Evelyne seems like a very knowledgeable lady about everything that has to do with pizzas. She even had knowledge of pizzas from the fifties on and was going to an interview with Tom Lehmann. I also had to laugh at Evelyne throwing the pizza away in the trash can, when she thought it wasnít up to standards. She is also feisty and honest, which I like in a person, because they are the kind of people that stick up for their rights and rights of others. She also thought heat is a fascinating and complicated subject.

As canadave reported, even Joeís pizza slipped, once Giuseppe himself stopped making the pizzas, Was that the famous Joeís pizza in NY? 

I had to laugh when bolabola said a par cooked pie was a mortal sin in his book.

Thanks for referencing that thread, I totally enjoyed it.  There are so many threads on this forum, that I never have read and with all the new posts each day, it is hard to keep up with everything.

Norma
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Offline norma427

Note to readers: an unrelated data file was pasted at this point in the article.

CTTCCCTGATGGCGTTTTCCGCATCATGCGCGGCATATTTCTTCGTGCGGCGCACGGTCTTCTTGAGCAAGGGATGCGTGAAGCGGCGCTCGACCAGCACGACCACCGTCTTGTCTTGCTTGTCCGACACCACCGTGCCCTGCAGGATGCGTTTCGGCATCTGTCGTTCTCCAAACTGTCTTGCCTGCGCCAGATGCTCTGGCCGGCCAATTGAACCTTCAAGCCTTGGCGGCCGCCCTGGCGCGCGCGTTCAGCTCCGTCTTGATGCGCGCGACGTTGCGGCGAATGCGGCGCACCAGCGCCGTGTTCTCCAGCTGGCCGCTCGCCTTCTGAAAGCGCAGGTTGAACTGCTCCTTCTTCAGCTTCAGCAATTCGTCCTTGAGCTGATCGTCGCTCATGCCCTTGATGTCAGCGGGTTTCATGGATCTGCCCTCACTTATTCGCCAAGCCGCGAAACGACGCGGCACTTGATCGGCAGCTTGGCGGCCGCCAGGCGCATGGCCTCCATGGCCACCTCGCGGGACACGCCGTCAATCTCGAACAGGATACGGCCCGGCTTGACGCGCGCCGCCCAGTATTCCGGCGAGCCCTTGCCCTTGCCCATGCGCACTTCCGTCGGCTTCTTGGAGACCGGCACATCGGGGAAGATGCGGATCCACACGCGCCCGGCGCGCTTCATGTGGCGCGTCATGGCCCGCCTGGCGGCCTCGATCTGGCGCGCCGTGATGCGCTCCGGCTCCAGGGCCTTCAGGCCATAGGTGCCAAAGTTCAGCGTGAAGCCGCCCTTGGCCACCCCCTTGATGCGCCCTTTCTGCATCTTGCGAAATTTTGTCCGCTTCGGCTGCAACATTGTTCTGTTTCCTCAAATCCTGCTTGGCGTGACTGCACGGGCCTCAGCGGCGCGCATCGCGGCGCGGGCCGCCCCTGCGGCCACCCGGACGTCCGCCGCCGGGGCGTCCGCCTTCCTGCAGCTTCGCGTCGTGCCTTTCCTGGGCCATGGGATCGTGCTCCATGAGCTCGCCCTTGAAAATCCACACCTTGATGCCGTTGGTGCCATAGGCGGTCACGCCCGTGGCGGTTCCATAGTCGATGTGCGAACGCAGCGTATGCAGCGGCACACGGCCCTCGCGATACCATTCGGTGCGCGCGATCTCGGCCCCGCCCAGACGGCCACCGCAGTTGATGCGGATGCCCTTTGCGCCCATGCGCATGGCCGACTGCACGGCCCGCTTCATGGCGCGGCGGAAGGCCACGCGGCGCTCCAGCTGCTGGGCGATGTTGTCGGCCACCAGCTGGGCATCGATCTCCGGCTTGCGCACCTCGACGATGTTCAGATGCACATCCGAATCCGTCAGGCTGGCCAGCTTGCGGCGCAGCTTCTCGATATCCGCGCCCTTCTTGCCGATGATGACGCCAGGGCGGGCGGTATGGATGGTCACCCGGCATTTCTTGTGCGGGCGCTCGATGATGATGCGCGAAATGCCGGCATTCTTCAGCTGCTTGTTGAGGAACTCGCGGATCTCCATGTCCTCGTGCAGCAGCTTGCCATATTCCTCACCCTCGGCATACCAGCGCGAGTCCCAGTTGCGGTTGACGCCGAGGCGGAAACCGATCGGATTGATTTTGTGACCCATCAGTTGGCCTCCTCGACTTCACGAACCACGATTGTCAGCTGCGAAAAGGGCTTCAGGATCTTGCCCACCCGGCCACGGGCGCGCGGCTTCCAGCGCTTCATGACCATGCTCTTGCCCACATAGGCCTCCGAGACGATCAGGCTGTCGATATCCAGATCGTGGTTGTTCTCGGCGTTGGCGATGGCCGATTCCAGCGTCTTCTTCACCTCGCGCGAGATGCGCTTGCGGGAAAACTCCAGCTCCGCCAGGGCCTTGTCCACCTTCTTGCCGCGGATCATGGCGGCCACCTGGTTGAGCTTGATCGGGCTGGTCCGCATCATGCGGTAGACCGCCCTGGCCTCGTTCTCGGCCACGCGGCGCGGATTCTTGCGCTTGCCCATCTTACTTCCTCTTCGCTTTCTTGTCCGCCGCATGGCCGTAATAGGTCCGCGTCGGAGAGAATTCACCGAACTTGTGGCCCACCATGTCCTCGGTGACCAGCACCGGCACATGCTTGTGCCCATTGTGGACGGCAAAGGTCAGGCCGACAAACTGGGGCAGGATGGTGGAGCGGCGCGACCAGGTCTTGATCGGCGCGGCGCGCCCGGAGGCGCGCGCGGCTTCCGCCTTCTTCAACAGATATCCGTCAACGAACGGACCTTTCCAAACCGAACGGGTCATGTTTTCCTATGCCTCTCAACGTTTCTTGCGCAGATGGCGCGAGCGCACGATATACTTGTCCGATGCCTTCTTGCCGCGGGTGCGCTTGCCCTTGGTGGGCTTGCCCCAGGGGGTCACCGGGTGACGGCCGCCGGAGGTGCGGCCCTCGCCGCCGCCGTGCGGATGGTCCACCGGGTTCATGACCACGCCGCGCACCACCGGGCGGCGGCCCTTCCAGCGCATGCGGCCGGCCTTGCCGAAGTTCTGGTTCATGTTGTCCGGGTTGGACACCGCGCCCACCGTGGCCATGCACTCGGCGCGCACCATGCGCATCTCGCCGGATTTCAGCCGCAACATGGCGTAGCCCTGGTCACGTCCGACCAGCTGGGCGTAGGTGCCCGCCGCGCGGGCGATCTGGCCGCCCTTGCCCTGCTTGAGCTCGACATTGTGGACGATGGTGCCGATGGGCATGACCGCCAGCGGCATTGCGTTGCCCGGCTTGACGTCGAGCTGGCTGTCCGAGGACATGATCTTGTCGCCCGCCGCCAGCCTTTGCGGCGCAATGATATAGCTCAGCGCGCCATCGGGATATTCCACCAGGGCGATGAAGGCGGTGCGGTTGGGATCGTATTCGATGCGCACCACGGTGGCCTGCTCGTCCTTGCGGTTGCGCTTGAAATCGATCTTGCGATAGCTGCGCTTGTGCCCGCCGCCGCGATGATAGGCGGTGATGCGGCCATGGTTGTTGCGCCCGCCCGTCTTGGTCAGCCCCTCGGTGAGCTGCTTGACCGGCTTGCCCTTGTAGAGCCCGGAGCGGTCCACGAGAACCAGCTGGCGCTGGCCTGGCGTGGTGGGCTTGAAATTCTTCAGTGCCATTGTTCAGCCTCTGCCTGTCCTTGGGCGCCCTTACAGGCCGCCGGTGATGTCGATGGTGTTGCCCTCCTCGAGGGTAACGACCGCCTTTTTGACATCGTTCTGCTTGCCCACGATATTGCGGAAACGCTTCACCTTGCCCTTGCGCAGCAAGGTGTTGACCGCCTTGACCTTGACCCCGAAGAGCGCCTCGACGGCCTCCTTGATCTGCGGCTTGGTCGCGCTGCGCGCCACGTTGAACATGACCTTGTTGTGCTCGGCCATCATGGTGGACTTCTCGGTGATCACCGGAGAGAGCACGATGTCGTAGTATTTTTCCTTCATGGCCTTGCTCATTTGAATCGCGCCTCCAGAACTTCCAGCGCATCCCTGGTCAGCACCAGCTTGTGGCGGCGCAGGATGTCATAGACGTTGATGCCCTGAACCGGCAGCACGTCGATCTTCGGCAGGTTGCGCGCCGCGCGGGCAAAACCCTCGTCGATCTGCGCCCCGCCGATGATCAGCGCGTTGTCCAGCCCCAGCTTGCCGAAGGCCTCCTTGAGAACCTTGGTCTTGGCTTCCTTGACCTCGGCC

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I wanted to try this new formula for the modified Ultra-Thin par-bake skin, so I mixed the dough today.  I sifted the two flours and weighed out all the ingredients., leaving the mix of milk, vinegar and soda until second to last.  I used my Hamilton Beach Food Processor to mix the ingredients and added the mixture of foaming milk, vinegar and soda after I added the other ingredients to the food processor.  I mixed and then did an additional mix for the Olive oil. All these mixes were on pulse. I used a spatula, spoon and knife to get all the dough off the blade and plastic container of the food processor. The finished dough temperature was 80 degrees F.  The mixture was dry and then I put the mixture into a mixing bowl and hand kneaded.  I then formed the dough into a ball and used Olive oil to coat the dough, so the skin wouldnít dry out, when using the proofing box.  The dough is going to cold ferment for 24 hrs.  The final weight of the dough ball was 270 grams, with the additional olive oil added to coat the dough ball.